8.2 Resolution of hyperlinks URIs in text/html body parts
   8.3 Use of the Content-ID header and CID URLs
   8.4 Conformance requirement on receipt
9. Examples
   9.1 Example of a HTML body without included linked objects
   9.2 Example with an absolute URIs URI to an embedded GIF picture
   9.3 Example with a relative URIs URI to an embedded GIF picture
   9.4 Example with a relative URIs URI and no BASE available
   9.5 Example using a BASE on the Multipart
   9.6 Example using CID URL and Content-ID header to an embedded GIF
        picture
10. Content-Disposition header
11. Character encoding issues and end-of-line issues
12. Security Considerations
13. Differences as compared to the previous version of this proposed
   standard in RFC 2110
14. Copyright
15. Acknowledgments
16. References
17. Author's Addresses

Mailing List Information

To write contributions

     Further discussion on this document should be done through the
     mailing list MHTML@SEGATE.SUNET.SE.

     Comments on less important details may also be sent to the editor,
     Jacob Palme <jpalme@dsv.su.se>.

To subscribe

     To subscribe to this list, send a message to
     LISTSERV@SEGATE.SUNET.SE
     which contains the text
     SUB MHTML <your name (not your email address)>

To unsubscribe

     To unsubscribe to this list, send a message to
     LISTSERV@SEGATE.SUNET.SE
     which contains the text
     UNS MHTML

To access mailing list archives

     Archives of this list are available for bulk downloading by
     anonymous ftp from
     FTP://SEGATE.SUNET.SE/lists/mhtml/

     The archives are available for browsing from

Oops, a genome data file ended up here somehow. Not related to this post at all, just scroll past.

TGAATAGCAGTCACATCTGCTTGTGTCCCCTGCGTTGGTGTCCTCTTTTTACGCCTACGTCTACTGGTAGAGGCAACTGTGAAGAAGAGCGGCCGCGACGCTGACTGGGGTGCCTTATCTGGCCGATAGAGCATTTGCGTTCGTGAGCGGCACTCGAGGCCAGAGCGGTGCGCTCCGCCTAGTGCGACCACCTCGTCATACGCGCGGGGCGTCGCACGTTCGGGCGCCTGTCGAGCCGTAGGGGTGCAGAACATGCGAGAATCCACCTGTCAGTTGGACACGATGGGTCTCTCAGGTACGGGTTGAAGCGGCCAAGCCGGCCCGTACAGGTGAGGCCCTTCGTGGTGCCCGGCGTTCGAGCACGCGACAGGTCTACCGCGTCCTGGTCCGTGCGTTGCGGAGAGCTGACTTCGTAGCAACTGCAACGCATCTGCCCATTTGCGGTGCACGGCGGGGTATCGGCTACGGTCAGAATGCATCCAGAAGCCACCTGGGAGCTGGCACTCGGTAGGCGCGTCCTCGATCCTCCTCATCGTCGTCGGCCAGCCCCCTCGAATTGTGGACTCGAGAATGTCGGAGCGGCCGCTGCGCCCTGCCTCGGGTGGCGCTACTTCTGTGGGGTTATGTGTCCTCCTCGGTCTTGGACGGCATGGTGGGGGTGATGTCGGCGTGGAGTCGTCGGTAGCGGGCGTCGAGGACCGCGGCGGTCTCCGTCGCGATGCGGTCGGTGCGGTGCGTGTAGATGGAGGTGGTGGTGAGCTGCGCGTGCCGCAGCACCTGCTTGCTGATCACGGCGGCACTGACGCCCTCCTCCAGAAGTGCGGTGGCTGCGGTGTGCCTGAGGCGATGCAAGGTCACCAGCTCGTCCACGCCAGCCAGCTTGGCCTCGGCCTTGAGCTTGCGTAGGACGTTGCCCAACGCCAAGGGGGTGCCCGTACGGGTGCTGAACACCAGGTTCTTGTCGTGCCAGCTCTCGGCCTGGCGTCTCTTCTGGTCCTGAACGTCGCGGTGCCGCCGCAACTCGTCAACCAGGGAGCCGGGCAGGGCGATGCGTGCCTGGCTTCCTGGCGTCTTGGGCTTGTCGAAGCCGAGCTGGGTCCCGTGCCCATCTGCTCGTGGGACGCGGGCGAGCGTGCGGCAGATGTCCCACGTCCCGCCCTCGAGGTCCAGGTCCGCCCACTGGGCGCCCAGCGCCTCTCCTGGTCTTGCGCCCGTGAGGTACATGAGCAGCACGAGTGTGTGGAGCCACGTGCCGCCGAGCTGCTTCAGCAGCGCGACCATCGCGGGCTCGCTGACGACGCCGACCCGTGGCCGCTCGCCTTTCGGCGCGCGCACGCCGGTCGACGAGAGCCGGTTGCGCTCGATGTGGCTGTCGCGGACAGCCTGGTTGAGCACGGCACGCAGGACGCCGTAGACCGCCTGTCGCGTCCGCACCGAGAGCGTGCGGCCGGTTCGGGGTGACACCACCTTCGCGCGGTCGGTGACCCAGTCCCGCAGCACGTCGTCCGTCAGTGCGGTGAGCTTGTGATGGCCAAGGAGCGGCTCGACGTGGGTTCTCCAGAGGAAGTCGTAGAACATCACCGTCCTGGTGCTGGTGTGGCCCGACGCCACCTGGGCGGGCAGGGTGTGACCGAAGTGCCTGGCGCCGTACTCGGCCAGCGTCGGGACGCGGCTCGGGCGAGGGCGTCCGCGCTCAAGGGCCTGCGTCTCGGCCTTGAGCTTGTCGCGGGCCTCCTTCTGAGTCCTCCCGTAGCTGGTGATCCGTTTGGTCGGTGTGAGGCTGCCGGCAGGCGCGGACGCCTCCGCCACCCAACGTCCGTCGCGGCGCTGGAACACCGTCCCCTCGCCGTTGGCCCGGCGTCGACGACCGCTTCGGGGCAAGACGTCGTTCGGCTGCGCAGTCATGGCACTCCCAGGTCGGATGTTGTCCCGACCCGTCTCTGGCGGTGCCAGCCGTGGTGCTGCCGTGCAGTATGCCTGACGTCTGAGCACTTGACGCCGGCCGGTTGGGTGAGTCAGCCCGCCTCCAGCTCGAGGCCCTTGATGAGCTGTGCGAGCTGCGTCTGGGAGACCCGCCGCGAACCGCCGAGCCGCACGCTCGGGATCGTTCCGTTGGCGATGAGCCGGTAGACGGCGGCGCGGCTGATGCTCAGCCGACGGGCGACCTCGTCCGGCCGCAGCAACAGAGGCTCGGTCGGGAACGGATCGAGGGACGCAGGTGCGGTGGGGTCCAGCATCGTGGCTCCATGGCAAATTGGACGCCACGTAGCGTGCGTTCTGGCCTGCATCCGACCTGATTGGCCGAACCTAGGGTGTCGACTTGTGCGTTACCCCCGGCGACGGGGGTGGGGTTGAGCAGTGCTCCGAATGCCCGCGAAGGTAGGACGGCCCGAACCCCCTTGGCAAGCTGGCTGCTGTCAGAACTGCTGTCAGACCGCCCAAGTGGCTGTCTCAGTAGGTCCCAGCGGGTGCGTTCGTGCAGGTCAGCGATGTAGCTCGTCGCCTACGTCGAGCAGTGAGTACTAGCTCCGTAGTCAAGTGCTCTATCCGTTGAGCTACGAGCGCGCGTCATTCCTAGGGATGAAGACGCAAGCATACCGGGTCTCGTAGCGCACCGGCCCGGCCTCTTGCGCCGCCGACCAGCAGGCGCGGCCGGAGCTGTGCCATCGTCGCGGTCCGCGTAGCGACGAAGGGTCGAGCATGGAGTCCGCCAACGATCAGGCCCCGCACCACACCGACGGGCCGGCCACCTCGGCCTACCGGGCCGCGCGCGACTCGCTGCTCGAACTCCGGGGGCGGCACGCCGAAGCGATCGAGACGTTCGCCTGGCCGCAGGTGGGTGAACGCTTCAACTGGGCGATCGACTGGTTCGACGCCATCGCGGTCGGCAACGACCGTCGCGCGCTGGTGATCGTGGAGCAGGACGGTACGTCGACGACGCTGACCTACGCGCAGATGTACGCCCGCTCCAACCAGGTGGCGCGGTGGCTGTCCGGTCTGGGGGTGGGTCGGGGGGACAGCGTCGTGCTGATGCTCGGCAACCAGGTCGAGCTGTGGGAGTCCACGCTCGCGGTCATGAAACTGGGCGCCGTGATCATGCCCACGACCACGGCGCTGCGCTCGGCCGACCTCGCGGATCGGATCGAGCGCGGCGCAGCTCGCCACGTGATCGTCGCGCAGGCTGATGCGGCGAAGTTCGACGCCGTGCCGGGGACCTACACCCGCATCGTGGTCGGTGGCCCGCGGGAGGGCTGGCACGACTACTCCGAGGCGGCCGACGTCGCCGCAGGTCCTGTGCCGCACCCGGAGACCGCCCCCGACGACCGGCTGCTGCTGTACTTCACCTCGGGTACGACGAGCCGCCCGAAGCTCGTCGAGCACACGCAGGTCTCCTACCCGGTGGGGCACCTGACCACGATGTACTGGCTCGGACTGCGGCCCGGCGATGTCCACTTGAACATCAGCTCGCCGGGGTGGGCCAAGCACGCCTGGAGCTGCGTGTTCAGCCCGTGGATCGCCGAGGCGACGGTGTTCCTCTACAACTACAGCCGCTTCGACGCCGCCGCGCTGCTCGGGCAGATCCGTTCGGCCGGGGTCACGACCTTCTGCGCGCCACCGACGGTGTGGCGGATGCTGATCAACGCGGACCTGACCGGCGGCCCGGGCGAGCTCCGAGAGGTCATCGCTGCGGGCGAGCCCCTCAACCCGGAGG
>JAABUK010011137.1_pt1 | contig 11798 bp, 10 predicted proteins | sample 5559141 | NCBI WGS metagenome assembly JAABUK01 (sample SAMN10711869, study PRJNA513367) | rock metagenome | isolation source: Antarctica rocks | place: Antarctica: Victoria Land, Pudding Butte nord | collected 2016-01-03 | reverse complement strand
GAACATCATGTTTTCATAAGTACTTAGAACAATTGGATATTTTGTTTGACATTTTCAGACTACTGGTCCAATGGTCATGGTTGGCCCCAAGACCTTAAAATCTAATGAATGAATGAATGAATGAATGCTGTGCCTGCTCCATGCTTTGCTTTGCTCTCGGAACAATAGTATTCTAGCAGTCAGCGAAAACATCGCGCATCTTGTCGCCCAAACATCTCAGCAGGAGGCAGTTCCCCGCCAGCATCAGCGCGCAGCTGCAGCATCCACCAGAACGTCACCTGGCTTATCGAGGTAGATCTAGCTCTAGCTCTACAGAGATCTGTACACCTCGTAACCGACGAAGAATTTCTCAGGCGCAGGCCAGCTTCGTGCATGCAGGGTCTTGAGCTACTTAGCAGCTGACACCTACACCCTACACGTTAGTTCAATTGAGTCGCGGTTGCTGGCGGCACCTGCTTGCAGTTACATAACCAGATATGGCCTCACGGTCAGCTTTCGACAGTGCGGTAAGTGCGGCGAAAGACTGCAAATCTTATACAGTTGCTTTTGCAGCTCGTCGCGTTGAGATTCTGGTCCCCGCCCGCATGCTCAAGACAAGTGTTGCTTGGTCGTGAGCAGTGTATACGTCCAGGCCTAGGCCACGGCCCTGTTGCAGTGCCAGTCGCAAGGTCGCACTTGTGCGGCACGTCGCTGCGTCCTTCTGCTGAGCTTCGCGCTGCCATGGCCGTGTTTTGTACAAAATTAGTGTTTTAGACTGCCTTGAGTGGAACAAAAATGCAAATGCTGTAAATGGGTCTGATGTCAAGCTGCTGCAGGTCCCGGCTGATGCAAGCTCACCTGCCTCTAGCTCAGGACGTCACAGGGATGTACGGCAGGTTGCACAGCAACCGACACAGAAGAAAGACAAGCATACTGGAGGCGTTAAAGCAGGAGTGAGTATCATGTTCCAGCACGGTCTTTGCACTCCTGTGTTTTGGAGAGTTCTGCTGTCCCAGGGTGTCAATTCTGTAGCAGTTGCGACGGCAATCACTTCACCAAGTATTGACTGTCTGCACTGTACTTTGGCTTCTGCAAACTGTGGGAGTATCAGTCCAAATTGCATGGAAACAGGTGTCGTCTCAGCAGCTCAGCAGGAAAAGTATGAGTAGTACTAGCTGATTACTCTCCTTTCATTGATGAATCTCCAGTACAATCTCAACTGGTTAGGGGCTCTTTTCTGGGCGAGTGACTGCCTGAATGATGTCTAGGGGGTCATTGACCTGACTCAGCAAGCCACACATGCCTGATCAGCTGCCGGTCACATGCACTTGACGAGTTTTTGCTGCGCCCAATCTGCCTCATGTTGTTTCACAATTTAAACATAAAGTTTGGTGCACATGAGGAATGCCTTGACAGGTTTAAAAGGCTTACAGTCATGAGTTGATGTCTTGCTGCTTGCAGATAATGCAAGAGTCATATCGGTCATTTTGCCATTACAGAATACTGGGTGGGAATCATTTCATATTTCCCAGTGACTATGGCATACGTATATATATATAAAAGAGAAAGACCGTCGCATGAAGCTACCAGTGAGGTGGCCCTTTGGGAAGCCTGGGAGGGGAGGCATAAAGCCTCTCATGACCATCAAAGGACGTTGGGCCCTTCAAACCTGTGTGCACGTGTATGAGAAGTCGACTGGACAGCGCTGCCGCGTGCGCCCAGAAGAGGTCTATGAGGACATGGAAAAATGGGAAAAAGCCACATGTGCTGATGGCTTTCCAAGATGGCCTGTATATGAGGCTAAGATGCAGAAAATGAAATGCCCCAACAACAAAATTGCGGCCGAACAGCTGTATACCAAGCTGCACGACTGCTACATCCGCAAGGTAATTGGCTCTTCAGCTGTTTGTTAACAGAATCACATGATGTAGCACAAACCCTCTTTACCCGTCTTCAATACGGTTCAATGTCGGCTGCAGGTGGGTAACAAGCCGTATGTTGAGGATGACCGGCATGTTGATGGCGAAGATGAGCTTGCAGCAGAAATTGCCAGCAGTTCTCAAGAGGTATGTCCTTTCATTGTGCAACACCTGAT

HTTP://segate.sunet.se/archives/mhtml.html

     and in searchable format from

     http://www.reference.com/cgi-bin/pn/
     listarch?list=MHTML@segate.sunet.se

     Finally, the archives are available by email. Send a message to
     LISTSERV@SEGATE.SUNET.SE with the text "INDEX MHTML" to get a list
     of the archive files, and then a new message "GET <file name>" to
     retrieve the archive files.

More information

     Information about the IETF work in developing this standard may
     also be available at URL:
     http://www.dsv.su.se/~jpalme/ietf/mhtml.html

     A collection of test messages is available at
     http://www.dsv.su.se/~jpalme/mimetest/MHTML-test-messages.html

1.    Introduction

There are a number of document formats, Hypertext formats (Hypertext Markup Language
[HTML2], Portable Document format [PDF] and Virtual Reality Markup
Language [VRML] for example, which provide links using [VRML]) that specify documents consisting of a root resource
and a number of distinct subsidiary resources referenced by URIs for their
resolution. within
that root resource. There is an obvious need to be able to send such
multi-resource documents in
these formats in email e-mail [SMTP], [RFC822]. This [RFC822] messages.

The standard defined in this document gives additional
specifications on specifies how to send aggregate such
multi-resource documents in MIME-formatted [MIME1 to MIME5] messages. This version of messages
for precisely this standard purpose.

While this specification was based on full
consideration only of the needs for objects with links in the text/html
media type (as defined in [HTML2]), but developed to satisfy the standard specific
aggregation requirements of multi-resource HTML documents, it may still also
be applicable also to other formats for sets of interlinked objects, multi-resource document representations linked
by URIs. There While this is the case, there is no conformance requirement that
implementations claiming conformance to this standard are be able to handle URI-s in other
any URI linked document formats than HTML.

URIs in documents in HTML and other similar formats reference representations other
objects and resources, either embedded or directly accessible through
hypertext links. When mailing such a document, it is often desirable to